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The five petitions to rename Mount Evans will likely be considered by state and federal officials later this year, and Clear Creek County has been asked to weigh in on whether and which petitions it supports.
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As it did with the Mestaa’ehehe Mountain petition, the Clear Creek Board of County Commissioners plans to host educational and public-comment meetings before determining its official stance.
Anyone is welcome to send written public comment about the issue at any time, the commissioners clarified.
During a Jan. 18 meeting, Commissioner Randy Wheelock said the U.S. Board on Geographic Names, the state naming advisory board, and the U.S. Forest Service have all asked what Clear Creek County’s position is on the five petitions.
Mount Blue Sky would honor the Arapaho and Cheyenne peoples. The Arapaho were known as the Blue Sky People among other tribes, and the Cheyenne have an annual renewal of life ceremony called Blue Sky. The Southern Cheyenne and Arapaho Tribes and conservation-focused nonprofit The Wilderness Society support this petition.
Mount Cheyenne-Arapaho would honor the tribes who once called Colorado home and who were devastated by the Sand Creek Massacre. The Northern Cheyenne Tribe supports this petition, according to Wheelock.
Mount Rosalie was the name Albert Bierstadt, a landscape painter and the peak’s first-known summiter, gave the mountain in honor of his future wife. It was the mountain’s unofficial name until 1895. The name Rosalie was given to a nearby peak after the mountain was renamed for Evans.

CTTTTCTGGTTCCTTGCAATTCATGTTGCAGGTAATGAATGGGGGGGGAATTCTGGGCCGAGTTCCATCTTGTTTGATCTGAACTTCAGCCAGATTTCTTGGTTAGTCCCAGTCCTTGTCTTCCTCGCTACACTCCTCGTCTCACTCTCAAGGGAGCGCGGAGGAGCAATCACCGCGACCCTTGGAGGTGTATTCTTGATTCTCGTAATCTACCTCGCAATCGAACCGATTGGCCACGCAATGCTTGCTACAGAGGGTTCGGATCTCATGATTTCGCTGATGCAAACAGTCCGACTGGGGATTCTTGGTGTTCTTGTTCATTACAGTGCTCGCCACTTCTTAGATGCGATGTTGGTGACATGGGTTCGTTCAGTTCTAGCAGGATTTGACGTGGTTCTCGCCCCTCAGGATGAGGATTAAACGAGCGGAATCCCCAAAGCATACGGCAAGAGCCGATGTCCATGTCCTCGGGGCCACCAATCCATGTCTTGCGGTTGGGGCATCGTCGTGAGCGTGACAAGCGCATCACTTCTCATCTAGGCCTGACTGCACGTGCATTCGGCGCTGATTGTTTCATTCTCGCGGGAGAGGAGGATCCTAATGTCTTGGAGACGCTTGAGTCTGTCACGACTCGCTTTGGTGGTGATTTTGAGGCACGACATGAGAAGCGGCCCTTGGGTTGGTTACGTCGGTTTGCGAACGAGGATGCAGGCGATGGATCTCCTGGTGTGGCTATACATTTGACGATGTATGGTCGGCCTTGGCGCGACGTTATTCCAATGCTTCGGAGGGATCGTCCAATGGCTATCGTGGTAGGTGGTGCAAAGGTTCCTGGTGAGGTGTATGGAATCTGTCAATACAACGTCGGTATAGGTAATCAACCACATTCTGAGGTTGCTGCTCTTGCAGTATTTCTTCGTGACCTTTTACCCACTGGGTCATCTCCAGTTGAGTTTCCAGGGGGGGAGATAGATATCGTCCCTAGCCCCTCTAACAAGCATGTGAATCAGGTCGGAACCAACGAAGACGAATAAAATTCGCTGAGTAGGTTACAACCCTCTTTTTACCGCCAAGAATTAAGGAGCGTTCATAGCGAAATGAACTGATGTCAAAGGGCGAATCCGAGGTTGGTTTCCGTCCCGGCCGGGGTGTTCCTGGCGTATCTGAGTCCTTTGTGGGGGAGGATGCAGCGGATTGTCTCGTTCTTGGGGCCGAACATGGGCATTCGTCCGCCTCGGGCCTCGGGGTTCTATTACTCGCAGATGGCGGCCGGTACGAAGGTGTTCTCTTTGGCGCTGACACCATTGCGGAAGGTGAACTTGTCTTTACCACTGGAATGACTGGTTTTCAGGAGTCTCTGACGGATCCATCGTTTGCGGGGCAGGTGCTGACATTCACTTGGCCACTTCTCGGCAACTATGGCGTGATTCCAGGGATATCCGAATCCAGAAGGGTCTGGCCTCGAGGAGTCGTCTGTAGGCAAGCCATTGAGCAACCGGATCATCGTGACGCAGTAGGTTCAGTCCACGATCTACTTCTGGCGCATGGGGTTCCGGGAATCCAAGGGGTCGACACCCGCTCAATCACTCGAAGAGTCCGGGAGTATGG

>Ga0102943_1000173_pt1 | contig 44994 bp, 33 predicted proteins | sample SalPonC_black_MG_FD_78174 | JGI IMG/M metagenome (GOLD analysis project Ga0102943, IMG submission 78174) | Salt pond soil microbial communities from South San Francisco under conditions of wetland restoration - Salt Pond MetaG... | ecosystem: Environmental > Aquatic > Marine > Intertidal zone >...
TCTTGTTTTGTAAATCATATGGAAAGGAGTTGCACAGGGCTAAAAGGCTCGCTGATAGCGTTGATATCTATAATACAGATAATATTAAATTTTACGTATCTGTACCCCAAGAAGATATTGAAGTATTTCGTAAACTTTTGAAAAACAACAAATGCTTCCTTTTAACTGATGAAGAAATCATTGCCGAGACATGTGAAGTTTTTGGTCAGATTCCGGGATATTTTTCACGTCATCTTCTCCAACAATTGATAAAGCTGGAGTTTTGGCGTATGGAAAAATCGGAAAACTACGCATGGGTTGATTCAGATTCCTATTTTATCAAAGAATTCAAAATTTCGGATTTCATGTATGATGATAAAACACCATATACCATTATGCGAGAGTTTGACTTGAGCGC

Mount Soule would be in honor of U.S. Army Captain Silas Soule, who refused to participate in the Sand Creek Massacre.
Wheelock added that the fifth petition is to leave the peak as Mount Evans, but to redesignate its namesake as another member of the Evans family.
He suggested hosting a meeting in mid-February or early March for each petition’s proponents to explain their stance and answer the commissioners’ questions.
After this educational meeting, Wheelock recommended the county host a town hall for people to
submit public comment. He said this meeting should be on a weeknight to ensure that Evans’ descendants, tribal representatives, people who live near Mount Evans, and other county residents could easily voice their opinions.
Then the commissioners would decide Clear Creek County’s official position at a regular meeting in the spring.
Wheelock said the board could take any of the five stances:
Opposed to change;
Supportive of change;
Supportive of indigenous-based petitions but not taking sides; or
Supportive of a specific petition.
Based on his discussions with state officials, Wheelock said the state naming advisory board hopes to take up the Mount Evans issue in late summer or early fall.
Commissioner George Marlin thought Wheelock’s outline sounded reasonable, because of its similarity to what Clear Creek did last year for the Mestaa’ehehe Mountain petition.
Commissioner Sean Wood noted a major difference — the Mestaa’ehehe Mountain petition was the only one to rename that peak. The Mount Evans discussion involves five petitions, and he believed there will be a great amount of public interest in the process.
Wood felt that hosting meetings to educate residents and hear their opinions would be “an exercise worth doing.” He also recommended that educational materials from the county’s Mestaa’ehehe Mountain discussion be shared online before the Mount Evans one.
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